Lateran Council

Lateran Council

Any of five ecumenical councils of the Roman Catholic church held in the Lateran Palace in Rome. The First Lateran Council (1123), held during the papacy of Calixtus II, reiterated decrees of earlier ecumenical councils (condemning simony, forbidding clergymen to marry, etc.). The Second Lateran Council (1139) was called by Innocent II to end the schism created by the election of a rival pope. The Third Lateran Council (1179), held during the papacy of Alexander III, established a two-thirds majority of the College of Cardinals as a requirement for papal election and condemned the heresies of the Cathari. Innocent III called the Fourth Lateran Council (1215) in an effort to reform the church; its decrees obliged Catholics to make a yearly confession, sanctioned the doctrine of transubstantiation, and made preparations for a new Crusade. The Fifth Lateran Council (1512–17), convoked by Julius II, affirmed the immortality of the soul and restored peace among warring Christian rulers.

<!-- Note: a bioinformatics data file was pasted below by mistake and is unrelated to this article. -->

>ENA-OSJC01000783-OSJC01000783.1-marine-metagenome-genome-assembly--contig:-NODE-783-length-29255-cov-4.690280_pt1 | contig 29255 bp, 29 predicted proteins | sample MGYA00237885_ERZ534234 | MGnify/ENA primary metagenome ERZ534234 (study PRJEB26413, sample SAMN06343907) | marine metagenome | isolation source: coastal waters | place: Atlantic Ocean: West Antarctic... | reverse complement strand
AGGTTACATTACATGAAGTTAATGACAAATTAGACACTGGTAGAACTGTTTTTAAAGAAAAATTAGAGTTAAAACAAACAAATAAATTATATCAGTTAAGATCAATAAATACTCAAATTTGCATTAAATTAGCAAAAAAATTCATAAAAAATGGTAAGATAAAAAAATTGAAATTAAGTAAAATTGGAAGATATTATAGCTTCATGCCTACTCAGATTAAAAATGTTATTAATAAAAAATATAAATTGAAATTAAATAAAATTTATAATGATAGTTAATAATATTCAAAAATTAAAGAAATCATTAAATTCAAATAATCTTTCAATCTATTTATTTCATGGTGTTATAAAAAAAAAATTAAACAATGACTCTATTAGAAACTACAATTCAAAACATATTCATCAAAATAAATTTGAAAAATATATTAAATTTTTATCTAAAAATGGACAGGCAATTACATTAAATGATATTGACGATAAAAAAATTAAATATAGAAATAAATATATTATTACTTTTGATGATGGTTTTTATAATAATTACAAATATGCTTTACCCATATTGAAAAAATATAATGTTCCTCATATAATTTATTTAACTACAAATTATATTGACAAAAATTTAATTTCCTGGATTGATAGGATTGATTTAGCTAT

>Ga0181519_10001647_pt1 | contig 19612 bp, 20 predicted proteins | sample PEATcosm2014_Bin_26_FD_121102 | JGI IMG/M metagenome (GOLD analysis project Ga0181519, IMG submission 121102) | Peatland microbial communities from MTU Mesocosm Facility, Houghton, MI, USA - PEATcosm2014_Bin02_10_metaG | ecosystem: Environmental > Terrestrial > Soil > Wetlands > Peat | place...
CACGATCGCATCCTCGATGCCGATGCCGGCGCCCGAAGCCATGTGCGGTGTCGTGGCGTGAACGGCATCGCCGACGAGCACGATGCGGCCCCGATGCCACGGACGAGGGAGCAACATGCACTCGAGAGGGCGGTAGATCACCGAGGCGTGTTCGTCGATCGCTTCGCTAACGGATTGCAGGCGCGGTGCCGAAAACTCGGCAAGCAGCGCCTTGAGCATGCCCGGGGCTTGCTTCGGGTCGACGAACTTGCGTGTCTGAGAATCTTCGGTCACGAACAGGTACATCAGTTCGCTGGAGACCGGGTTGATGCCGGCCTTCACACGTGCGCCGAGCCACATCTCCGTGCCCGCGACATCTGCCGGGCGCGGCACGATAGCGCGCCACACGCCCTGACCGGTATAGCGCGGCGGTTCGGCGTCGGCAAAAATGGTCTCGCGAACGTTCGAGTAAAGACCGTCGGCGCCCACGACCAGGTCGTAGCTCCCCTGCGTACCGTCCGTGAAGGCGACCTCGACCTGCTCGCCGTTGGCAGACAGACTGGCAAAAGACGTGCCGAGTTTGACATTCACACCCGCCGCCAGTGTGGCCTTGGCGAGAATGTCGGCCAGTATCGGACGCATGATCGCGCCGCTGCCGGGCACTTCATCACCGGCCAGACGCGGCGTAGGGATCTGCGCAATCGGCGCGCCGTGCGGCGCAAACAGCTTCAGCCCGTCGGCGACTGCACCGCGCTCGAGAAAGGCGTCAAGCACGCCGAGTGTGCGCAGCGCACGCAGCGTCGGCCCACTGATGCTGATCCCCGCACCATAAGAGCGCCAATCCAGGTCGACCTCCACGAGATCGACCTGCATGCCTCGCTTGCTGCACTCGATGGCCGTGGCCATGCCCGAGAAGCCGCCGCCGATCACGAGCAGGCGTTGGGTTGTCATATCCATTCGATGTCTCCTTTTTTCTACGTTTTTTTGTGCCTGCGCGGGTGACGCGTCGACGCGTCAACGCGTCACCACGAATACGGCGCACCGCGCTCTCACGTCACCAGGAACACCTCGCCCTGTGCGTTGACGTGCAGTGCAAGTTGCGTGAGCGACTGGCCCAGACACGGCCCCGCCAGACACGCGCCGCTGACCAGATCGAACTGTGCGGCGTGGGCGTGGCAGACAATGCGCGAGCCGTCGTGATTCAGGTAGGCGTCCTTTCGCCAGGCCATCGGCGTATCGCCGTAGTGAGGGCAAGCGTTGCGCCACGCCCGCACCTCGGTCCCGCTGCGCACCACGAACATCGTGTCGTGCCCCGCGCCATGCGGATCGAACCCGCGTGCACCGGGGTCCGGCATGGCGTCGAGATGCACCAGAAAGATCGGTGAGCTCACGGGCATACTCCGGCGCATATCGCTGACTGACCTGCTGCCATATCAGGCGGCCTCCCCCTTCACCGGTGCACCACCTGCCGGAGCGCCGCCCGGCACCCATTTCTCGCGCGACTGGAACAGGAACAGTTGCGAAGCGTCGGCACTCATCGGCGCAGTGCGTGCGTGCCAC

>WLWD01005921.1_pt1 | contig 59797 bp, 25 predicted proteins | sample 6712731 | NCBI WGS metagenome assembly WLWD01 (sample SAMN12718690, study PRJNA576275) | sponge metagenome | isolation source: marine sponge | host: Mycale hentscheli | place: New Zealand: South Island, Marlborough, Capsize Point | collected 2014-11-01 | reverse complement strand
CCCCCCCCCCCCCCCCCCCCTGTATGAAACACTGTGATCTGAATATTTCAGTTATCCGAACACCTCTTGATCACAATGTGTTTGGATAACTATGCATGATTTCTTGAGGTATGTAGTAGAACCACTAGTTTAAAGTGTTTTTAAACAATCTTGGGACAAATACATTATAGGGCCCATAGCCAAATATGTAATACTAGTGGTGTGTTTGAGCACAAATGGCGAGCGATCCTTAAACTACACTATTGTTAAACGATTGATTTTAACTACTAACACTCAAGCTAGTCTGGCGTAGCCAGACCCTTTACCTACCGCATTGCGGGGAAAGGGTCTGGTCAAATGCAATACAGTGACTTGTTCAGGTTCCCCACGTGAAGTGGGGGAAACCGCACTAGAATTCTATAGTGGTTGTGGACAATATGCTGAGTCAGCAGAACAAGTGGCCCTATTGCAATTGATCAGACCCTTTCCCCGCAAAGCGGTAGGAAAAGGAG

This entry comes from Encyclopædia Britannica Concise.
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